The core of the translation theory is the general theory of translation which is concerned with the fundamental aspects of translation inherent in the nature of bilingual communication and therefore common to all translation events, irrespective of what languages are involved or what kind of text and under what circumstances was translated. Basically, replacement of ST by TT of the same communicative value is possible because both texts are produced in human speech governed by the same rules and implying the same relationships between language, reality and the human mind. All languages are means of communication, each language is used to externalize and shape human thinking, all language units are meaningful entities related to non-linguistic realities, all speech units convey information to the communicants. In any language communication is made possible through a complicated logical interpretation by the users of the speech units, involving an assessment of the meaning of the language signs against the information derived from the contextual situation, general knowledge, previous experience, various associations and other factors. The general theory of translation deals, so to speak, with translation universals and is the basis for all other theoretical study in this area, since it describes what translation is and what makes it possible.

The general theory of translation describes the basic principles which bold good for each and every translation event. In each particular case, however, the translating process is influenced both by the common basic factors and by a number of specific variables which stem from the actual conditions and modes of the translator's work: the type of original texts he has to cope with, the form in which ST is presented to him and the form in which he is supposed to submit his translation, the specific requirements he may be called upon to meet in his work, etc.

Contemporary translation activities are characterized by a great variety of types, forms and levels of responsibility. The translator has to deal with works of the great authors of the past and of the leading authors of today, with intricacies of science fiction and the accepted stereotypes of detective stories. He must be able to cope with the elegancy of expression of the best masters of literary style and with the tricks and formalistic experiments of modern avant-gardists. The translator has to preserve and fit into a different linguistic and social context a gamut of shades of meaning and stylistic nuances expressed in the original text by a great variety of language devices: neutral and emotional words, archaic words and new coinages, metaphors and similes, foreign borrowings, dialectal, jargon and slang expressions, stilted phrases and obscenities, proverbs and quotations, illiterate or inaccurate speech, and so on and so forth.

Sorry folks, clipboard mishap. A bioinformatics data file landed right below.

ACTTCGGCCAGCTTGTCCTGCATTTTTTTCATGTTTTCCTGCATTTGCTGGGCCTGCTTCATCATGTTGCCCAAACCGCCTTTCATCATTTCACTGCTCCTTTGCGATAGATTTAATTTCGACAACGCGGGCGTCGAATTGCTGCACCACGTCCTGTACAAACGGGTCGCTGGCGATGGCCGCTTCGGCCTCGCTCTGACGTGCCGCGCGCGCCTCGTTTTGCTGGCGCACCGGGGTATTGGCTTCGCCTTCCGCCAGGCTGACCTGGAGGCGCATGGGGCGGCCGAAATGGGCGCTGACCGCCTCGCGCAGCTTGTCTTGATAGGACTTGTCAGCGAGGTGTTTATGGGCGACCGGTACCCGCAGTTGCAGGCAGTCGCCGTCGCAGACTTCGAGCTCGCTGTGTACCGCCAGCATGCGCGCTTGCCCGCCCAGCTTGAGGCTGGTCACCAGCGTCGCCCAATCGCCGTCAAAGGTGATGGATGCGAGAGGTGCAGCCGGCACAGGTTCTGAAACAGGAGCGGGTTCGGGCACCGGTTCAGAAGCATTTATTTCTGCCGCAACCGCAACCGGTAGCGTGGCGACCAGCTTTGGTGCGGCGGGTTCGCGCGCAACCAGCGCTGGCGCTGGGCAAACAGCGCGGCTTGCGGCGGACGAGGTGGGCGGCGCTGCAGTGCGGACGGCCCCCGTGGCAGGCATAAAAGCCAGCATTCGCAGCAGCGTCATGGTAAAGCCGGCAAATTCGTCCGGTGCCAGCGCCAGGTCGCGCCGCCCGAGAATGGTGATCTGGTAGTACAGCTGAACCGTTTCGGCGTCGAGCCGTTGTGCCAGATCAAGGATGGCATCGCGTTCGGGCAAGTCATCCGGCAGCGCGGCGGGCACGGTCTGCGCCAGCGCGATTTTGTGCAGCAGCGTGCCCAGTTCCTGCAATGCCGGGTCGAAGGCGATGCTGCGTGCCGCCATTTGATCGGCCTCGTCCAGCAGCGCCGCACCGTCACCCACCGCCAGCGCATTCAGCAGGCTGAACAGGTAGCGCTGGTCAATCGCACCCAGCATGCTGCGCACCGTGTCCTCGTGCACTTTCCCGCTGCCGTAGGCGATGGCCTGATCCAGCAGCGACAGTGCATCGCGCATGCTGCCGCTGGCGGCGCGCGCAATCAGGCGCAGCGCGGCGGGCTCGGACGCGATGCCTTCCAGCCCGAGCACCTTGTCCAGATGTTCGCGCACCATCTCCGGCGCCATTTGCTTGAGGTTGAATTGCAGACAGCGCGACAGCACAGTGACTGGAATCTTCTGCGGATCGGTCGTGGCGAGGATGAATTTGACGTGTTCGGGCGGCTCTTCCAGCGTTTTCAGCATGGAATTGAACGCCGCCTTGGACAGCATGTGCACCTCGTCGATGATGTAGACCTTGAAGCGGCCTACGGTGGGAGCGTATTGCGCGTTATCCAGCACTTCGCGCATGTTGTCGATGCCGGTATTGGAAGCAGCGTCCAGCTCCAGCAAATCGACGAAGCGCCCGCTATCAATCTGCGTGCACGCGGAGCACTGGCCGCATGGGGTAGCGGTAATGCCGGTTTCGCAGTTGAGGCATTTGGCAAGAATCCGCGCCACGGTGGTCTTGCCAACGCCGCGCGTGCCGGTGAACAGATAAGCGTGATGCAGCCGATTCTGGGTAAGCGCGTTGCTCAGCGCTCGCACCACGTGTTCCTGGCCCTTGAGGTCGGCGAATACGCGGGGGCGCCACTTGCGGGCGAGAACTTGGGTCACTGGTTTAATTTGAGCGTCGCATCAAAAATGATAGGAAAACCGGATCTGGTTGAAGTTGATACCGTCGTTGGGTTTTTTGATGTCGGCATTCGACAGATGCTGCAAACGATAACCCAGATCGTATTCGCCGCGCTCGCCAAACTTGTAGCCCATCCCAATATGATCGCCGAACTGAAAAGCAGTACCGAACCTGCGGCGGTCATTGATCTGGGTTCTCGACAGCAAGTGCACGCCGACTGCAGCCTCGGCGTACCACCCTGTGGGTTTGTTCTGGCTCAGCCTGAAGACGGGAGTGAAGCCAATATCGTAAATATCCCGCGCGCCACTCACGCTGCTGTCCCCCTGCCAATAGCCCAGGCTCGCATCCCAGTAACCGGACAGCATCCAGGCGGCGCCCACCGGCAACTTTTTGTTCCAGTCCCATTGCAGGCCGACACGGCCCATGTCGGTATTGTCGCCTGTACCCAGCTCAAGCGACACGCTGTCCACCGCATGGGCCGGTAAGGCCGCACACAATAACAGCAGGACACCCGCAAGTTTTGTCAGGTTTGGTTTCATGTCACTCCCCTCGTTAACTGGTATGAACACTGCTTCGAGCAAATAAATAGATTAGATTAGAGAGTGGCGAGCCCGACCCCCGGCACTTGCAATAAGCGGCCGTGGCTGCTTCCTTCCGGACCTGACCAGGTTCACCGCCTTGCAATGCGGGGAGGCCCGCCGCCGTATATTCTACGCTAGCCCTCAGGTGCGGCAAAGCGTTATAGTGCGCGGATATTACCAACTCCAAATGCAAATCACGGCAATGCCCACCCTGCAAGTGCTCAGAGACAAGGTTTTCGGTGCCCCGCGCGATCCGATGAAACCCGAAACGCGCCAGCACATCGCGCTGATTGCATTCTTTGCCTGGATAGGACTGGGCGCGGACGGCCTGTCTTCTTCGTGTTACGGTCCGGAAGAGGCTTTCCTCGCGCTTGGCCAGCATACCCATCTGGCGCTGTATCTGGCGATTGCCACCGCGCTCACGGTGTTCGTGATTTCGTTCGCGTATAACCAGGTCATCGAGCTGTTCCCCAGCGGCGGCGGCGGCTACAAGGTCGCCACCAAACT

The original text may deal with any subject from general philosophical principles or postulates to minute technicalities in some obscure field of human endeavour. The translator has to tackle complicated specialized descriptions and reports on new discoveries in science or technology for which appropriate terms have not yet been invented. His duty is to translate diplomatic representations and policy statements, scientific dissertations and brilliant satires, maintenance instructions and after-dinner speeches, etc.

Translating a play the translator must bear in mind the requirements of theatrical presentation, and dubbing a film he must see to it that his translation fits the movement of the speakers' lips. The translator may be called upon to make his translation in the shortest possible time, while taking a meal or against the background noise of loud voices or rattling type-writers. In simultaneous interpretation the translator is expected to keep pace with the fastest speakers, to understand all kinds of foreign accents and defective pronunciation, to guess what the speaker meant to say but failed to express due to his inadequate proficiency in the language he speaks.

In consecutive interpretation he is expected to listen to long speeches, taking the necessary notes, and then to produce his translation in full or compressed form, giving all the details or only the main ideas.In some cases the users will be satisfied even with the most general idea of the meaning of the original, in other cases the translator may be taken to task for the slightest omission or minor error./14/